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Rosemary Water Is Beloved For Healthy, Lush Hair — Here's A DIY Rinse To Try 

Jamie Schneider
mbg Beauty & Wellness Editor
By Jamie Schneider
mbg Beauty & Wellness Editor
Jamie Schneider is the Beauty & Wellness Editor at mindbodygreen, covering beauty and wellness. She has a B.A. in Organizational Studies and English from the University of Michigan, and her work has appeared in Coveteur, The Chill Times, and Wyld Skincare.
Image by iStock
June 16, 2021

To level up your hair care routine, we believe rinses reign supreme. The primary reason we hold them so dear: They're incredibly easy to whip up whenever you want to give your tresses extra TLC. No matter which rinse you choose (apple cider vinegar! Rice water! Green tea!), the treatment will coat your hair in nutrients and practically zap the strands back to life—a total win, especially when the summer heat crisps your ends.

To load up on hair-healthy antioxidants (and maybe even help it grow), might we suggest rosemary? In a recent TikTok video, user Katya Niomi explains how to create a DIY-friendly rinse with the delicious herb. 

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Rosemary benefits for hair. 

Before diving into DIY, let's address what you're probably wondering: What does rosemary do for hair? 

Not only does the plant have a long history of use in herbal medicine (it was highly valued in Egypt, Greece, and Rome for its beauty benefits), but research today also presents promise. A 2015 randomized comparative trial found that rosemary essential oil was just as effective as minoxidil (the active ingredient in brands like Rogaine) for reversing hair loss caused by androgens—also known as male- or female-pattern baldness. Of course, these participants diluted the solution in a carrier oil base (you should never apply potent essential oils directly onto the scalp).

That's not to say rosemary works for everyone; holistic board-certified dermatologist Cybele Fishman, M.D., once told mbg that while she has not found it effective for hair loss, "it is an impressive antifungal." Plus, rosemary is brimming with polyphenols, like carnosol, carnosic acid, and rosmarinic acid. Considering these antioxidants can help neutralize free radical damage on the scalp and hair, the rinse can help strengthen the strands you have and keep them vibrant and lush.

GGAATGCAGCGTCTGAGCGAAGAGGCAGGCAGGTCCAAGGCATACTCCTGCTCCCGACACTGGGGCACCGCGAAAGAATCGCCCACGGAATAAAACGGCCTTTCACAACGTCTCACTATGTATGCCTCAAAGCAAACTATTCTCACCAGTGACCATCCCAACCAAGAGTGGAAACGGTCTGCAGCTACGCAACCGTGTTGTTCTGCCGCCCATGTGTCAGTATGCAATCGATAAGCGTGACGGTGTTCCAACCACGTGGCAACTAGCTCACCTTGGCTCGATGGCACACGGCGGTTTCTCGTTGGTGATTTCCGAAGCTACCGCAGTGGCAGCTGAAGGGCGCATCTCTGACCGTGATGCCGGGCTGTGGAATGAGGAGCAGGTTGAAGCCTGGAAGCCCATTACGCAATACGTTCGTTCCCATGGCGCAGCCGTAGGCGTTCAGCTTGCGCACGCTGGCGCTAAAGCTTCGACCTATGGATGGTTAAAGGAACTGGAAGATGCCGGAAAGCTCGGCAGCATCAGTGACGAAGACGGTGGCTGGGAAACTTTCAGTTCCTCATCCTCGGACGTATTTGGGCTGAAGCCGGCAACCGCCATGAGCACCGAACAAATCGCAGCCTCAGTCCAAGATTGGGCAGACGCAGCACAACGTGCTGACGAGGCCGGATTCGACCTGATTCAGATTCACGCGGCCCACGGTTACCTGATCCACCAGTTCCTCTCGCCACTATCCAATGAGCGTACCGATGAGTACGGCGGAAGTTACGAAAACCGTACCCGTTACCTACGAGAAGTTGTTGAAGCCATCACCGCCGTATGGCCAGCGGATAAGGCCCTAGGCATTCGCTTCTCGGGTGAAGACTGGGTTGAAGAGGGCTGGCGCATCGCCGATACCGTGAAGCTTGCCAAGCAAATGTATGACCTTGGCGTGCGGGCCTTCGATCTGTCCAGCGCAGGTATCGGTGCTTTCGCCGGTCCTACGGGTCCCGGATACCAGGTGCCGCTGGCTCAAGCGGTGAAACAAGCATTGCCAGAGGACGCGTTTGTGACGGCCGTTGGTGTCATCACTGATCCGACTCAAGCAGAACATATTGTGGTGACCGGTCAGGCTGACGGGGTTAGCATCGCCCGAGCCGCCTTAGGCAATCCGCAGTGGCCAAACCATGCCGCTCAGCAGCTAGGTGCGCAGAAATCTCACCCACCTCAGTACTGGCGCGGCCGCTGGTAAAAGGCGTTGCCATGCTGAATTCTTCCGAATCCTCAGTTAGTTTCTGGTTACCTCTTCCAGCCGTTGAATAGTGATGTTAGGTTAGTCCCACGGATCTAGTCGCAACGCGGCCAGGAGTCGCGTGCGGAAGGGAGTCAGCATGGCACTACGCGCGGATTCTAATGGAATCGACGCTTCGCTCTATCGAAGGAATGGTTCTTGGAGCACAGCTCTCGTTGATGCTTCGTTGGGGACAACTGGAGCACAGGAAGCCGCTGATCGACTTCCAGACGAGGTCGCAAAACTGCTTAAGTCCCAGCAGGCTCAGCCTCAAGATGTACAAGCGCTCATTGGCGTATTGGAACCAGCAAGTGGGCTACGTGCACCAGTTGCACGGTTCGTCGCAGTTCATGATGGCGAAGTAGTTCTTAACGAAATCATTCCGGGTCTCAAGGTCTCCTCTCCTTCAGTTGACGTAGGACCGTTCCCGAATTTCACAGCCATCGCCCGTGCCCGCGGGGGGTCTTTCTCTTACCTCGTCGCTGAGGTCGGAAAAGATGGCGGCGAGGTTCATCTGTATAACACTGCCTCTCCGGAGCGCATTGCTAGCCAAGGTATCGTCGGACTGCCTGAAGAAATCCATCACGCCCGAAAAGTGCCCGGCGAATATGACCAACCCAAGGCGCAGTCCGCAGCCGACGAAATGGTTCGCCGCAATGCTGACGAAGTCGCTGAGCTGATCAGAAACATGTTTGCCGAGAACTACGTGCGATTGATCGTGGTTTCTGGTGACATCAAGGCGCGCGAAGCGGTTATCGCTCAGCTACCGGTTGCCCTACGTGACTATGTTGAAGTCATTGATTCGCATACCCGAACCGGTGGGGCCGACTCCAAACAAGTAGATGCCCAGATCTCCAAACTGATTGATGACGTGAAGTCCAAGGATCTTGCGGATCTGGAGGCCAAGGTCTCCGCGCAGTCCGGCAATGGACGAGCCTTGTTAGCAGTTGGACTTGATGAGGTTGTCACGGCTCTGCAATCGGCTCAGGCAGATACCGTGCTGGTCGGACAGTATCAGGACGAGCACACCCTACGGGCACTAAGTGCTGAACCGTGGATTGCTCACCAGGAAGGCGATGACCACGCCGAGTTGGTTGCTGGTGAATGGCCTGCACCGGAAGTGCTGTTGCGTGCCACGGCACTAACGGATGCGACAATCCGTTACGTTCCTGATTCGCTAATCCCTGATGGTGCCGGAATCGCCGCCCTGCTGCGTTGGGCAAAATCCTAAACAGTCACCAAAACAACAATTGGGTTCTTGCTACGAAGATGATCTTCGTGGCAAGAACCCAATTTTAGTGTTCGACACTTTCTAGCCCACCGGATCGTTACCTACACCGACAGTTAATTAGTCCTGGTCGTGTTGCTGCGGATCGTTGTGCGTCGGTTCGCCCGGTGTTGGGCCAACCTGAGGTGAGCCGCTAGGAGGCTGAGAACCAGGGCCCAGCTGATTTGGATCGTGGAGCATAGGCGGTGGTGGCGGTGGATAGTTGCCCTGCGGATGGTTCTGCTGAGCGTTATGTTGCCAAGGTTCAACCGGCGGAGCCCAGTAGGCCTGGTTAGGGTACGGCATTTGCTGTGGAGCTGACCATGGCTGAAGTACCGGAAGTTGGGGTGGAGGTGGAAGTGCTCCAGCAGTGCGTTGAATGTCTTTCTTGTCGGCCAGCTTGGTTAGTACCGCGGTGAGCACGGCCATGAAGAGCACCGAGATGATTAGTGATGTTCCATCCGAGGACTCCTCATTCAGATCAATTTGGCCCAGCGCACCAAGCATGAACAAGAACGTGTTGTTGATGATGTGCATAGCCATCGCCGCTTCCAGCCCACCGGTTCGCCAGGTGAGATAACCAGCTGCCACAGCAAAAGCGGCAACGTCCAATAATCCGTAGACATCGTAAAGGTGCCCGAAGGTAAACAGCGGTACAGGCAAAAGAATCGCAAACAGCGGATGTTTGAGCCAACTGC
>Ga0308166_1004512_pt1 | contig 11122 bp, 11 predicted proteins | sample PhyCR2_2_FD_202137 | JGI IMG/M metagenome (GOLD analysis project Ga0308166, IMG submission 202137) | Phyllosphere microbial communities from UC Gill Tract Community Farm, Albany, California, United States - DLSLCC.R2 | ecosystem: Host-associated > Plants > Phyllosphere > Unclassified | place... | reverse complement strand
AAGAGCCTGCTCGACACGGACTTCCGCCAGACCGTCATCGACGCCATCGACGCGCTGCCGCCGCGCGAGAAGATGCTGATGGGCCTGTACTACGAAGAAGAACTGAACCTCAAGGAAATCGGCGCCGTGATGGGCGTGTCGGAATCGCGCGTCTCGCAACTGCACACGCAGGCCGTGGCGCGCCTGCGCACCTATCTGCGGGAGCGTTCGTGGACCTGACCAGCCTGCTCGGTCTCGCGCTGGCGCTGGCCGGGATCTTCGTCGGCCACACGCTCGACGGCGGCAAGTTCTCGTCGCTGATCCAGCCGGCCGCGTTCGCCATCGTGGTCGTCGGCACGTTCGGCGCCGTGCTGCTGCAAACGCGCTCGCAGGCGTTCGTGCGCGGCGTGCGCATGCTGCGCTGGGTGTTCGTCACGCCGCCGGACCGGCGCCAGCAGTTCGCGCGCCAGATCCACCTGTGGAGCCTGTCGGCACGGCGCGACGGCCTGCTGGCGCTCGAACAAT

Now let's get into the recipe, shall we? 

A DIY rosemary water rinse. 

All you'll need is a few rosemary sprigs, water, and a jar with a lid for storage. Then proceed with the below:

  1. Pour 5 cups of water into a large pot. Drop in 5 sprigs of rosemary (1 sprig for each cup of water), and turn the heat on medium-high. Let the water come to a boil. 
  2. Once you have a rolling boil, leave the mixture for 15 minutes. 
  3. After 15 minutes, turn off the heat and then let it sit for another 25 minutes. "After 25 minutes, you can see it has a pinkish, reddish hue," notes Niomi. 
  4. Strain the mixture and pour the liquid into a jar. Store at room temperature away from sunlight and use within 3 months for the best results. 
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When you're ready to use the rinse, measure out about ¼ cup of the liquid into a shower-safe container or squeeze bottle for more dexterity. "Unlike rice water, you're going to use this as a last-step rinse," says Niomi. (You would typically use a rice water rinse after shampooing, pre-conditioner; rosemary water is more like a tea rinse, as you want those antioxidants to linger on the hair shaft).

Pour the treatment generously over your scalp and hair, massage it into your roots, and let it set for up to 20 minutes. Rinse and style as usual. 

The takeaway.

Add rosemary water to your rinse rotation. Given the herb's polyphenol power (and some data on hair growth), it's a worthwhile add to your hair care routine.  

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Jamie Schneider
Jamie Schneider
mbg Beauty & Wellness Editor

Jamie Schneider is the Beauty & Wellness Editor at mindbodygreen. She has a B.A. in Organizational Studies and English from the University of Michigan, and her work has appeared in Coveteur, The Chill Times, and Wyld Skincare. In her role at mbg, she reports on everything from the top beauty industry trends, to the gut-skin connection and the microbiome, to the latest expert makeup hacks. She currently lives in New York City.